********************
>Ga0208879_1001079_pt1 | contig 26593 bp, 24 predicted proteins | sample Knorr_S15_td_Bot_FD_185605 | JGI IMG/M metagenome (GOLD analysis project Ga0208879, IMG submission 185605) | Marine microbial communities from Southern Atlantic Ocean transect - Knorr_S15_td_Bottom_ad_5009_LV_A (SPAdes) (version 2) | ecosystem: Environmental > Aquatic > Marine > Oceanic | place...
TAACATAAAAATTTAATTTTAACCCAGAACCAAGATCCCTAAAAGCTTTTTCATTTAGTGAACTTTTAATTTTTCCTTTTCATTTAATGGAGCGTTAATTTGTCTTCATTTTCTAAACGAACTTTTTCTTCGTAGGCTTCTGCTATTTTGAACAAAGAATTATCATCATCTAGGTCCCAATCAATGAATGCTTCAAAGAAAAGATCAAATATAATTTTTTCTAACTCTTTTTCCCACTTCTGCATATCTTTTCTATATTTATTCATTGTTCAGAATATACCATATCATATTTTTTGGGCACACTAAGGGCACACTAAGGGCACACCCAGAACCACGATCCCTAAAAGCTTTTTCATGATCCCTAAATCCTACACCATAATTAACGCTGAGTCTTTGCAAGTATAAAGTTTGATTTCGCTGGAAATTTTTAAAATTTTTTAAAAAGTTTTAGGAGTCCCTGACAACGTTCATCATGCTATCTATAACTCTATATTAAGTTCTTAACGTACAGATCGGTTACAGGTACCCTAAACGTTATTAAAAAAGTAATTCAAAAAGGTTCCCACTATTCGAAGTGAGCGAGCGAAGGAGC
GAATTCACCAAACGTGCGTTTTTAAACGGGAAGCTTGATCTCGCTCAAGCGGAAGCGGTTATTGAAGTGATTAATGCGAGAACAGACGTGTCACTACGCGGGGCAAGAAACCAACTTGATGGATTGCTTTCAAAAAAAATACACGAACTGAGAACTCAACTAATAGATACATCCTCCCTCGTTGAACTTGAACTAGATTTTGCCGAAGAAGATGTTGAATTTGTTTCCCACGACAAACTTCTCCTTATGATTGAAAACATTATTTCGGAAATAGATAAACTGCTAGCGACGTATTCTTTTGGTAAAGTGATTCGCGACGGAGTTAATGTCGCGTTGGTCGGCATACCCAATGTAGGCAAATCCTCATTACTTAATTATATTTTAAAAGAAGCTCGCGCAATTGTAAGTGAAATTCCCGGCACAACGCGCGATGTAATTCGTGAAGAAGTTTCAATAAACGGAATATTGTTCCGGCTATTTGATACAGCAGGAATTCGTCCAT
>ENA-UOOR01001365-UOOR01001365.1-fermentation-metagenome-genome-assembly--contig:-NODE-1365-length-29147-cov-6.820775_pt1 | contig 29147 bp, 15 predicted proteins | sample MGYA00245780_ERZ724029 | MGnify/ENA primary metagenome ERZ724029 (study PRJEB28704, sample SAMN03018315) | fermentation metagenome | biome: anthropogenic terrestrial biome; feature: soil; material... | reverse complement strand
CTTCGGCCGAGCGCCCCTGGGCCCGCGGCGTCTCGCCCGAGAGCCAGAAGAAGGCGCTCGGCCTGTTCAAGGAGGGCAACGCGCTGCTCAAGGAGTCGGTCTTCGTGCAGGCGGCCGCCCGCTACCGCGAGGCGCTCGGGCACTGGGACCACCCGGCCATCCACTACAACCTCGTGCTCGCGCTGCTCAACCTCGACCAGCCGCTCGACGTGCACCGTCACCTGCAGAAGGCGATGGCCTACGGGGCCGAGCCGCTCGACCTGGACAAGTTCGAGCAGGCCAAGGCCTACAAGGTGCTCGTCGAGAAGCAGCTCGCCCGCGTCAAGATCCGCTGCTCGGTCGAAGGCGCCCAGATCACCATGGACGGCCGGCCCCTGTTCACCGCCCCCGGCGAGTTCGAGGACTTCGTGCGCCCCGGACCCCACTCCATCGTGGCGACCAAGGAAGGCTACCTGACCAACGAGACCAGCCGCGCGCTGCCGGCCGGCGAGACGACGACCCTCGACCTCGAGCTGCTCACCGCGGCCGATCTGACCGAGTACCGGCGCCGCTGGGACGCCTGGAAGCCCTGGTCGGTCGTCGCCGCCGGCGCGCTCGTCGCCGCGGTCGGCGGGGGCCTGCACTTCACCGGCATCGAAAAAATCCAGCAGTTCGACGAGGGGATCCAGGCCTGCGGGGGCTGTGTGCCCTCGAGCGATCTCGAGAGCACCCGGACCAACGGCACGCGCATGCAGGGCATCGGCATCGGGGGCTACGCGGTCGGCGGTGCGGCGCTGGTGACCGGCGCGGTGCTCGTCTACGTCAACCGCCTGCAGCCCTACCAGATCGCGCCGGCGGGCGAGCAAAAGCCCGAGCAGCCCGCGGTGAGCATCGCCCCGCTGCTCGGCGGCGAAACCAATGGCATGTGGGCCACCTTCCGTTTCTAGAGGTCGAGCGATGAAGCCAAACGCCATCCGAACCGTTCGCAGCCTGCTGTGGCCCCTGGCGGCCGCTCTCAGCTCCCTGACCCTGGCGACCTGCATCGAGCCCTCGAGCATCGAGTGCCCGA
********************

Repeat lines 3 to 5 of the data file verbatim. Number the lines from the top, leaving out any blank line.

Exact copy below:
GAATTCACCAAACGTGCGTTTTTAAACGGGAAGCTTGATCTCGCTCAAGCGGAAGCGGTTATTGAAGTGATTAATGCGAGAACAGACGTGTCACTACGCGGGGCAAGAAACCAACTTGATGGATTGCTTTCAAAAAAAATACACGAACTGAGAACTCAACTAATAGATACATCCTCCCTCGTTGAACTTGAACTAGATTTTGCCGAAGAAGATGTTGAATTTGTTTCCCACGACAAACTTCTCCTTATGATTGAAAACATTATTTCGGAAATAGATAAACTGCTAGCGACGTATTCTTTTGGTAAAGTGATTCGCGACGGAGTTAATGTCGCGTTGGTCGGCATACCCAATGTAGGCAAATCCTCATTACTTAATTATATTTTAAAAGAAGCTCGCGCAATTGTAAGTGAAATTCCCGGCACAACGCGCGATGTAATTCGTGAAGAAGTTTCAATAAACGGAATATTGTTCCGGCTATTTGATACAGCAGGAATTCGTCCAT
>ENA-UOOR01001365-UOOR01001365.1-fermentation-metagenome-genome-assembly--contig:-NODE-1365-length-29147-cov-6.820775_pt1 | contig 29147 bp, 15 predicted proteins | sample MGYA00245780_ERZ724029 | MGnify/ENA primary metagenome ERZ724029 (study PRJEB28704, sample SAMN03018315) | fermentation metagenome | biome: anthropogenic terrestrial biome; feature: soil; material... | reverse complement strand
CTTCGGCCGAGCGCCCCTGGGCCCGCGGCGTCTCGCCCGAGAGCCAGAAGAAGGCGCTCGGCCTGTTCAAGGAGGGCAACGCGCTGCTCAAGGAGTCGGTCTTCGTGCAGGCGGCCGCCCGCTACCGCGAGGCGCTCGGGCACTGGGACCACCCGGCCATCCACTACAACCTCGTGCTCGCGCTGCTCAACCTCGACCAGCCGCTCGACGTGCACCGTCACCTGCAGAAGGCGATGGCCTACGGGGCCGAGCCGCTCGACCTGGACAAGTTCGAGCAGGCCAAGGCCTACAAGGTGCTCGTCGAGAAGCAGCTCGCCCGCGTCAAGATCCGCTGCTCGGTCGAAGGCGCCCAGATCACCATGGACGGCCGGCCCCTGTTCACCGCCCCCGGCGAGTTCGAGGACTTCGTGCGCCCCGGACCCCACTCCATCGTGGCGACCAAGGAAGGCTACCTGACCAACGAGACCAGCCGCGCGCTGCCGGCCGGCGAGACGACGACCCTCGACCTCGAGCTGCTCACCGCGGCCGATCTGACCGAGTACCGGCGCCGCTGGGACGCCTGGAAGCCCTGGTCGGTCGTCGCCGCCGGCGCGCTCGTCGCCGCGGTCGGCGGGGGCCTGCACTTCACCGGCATCGAAAAAATCCAGCAGTTCGACGAGGGGATCCAGGCCTGCGGGGGCTGTGTGCCCTCGAGCGATCTCGAGAGCACCCGGACCAACGGCACGCGCATGCAGGGCATCGGCATCGGGGGCTACGCGGTCGGCGGTGCGGCGCTGGTGACCGGCGCGGTGCTCGTCTACGTCAACCGCCTGCAGCCCTACCAGATCGCGCCGGCGGGCGAGCAAAAGCCCGAGCAGCCCGCGGTGAGCATCGCCCCGCTGCTCGGCGGCGAAACCAATGGCATGTGGGCCACCTTCCGTTTCTAGAGGTCGAGCGATGAAGCCAAACGCCATCCGAACCGTTCGCAGCCTGCTGTGGCCCCTGGCGGCCGCTCTCAGCTCCCTGACCCTGGCGACCTGCATCGAGCCCTCGAGCATCGAGTGCCCGA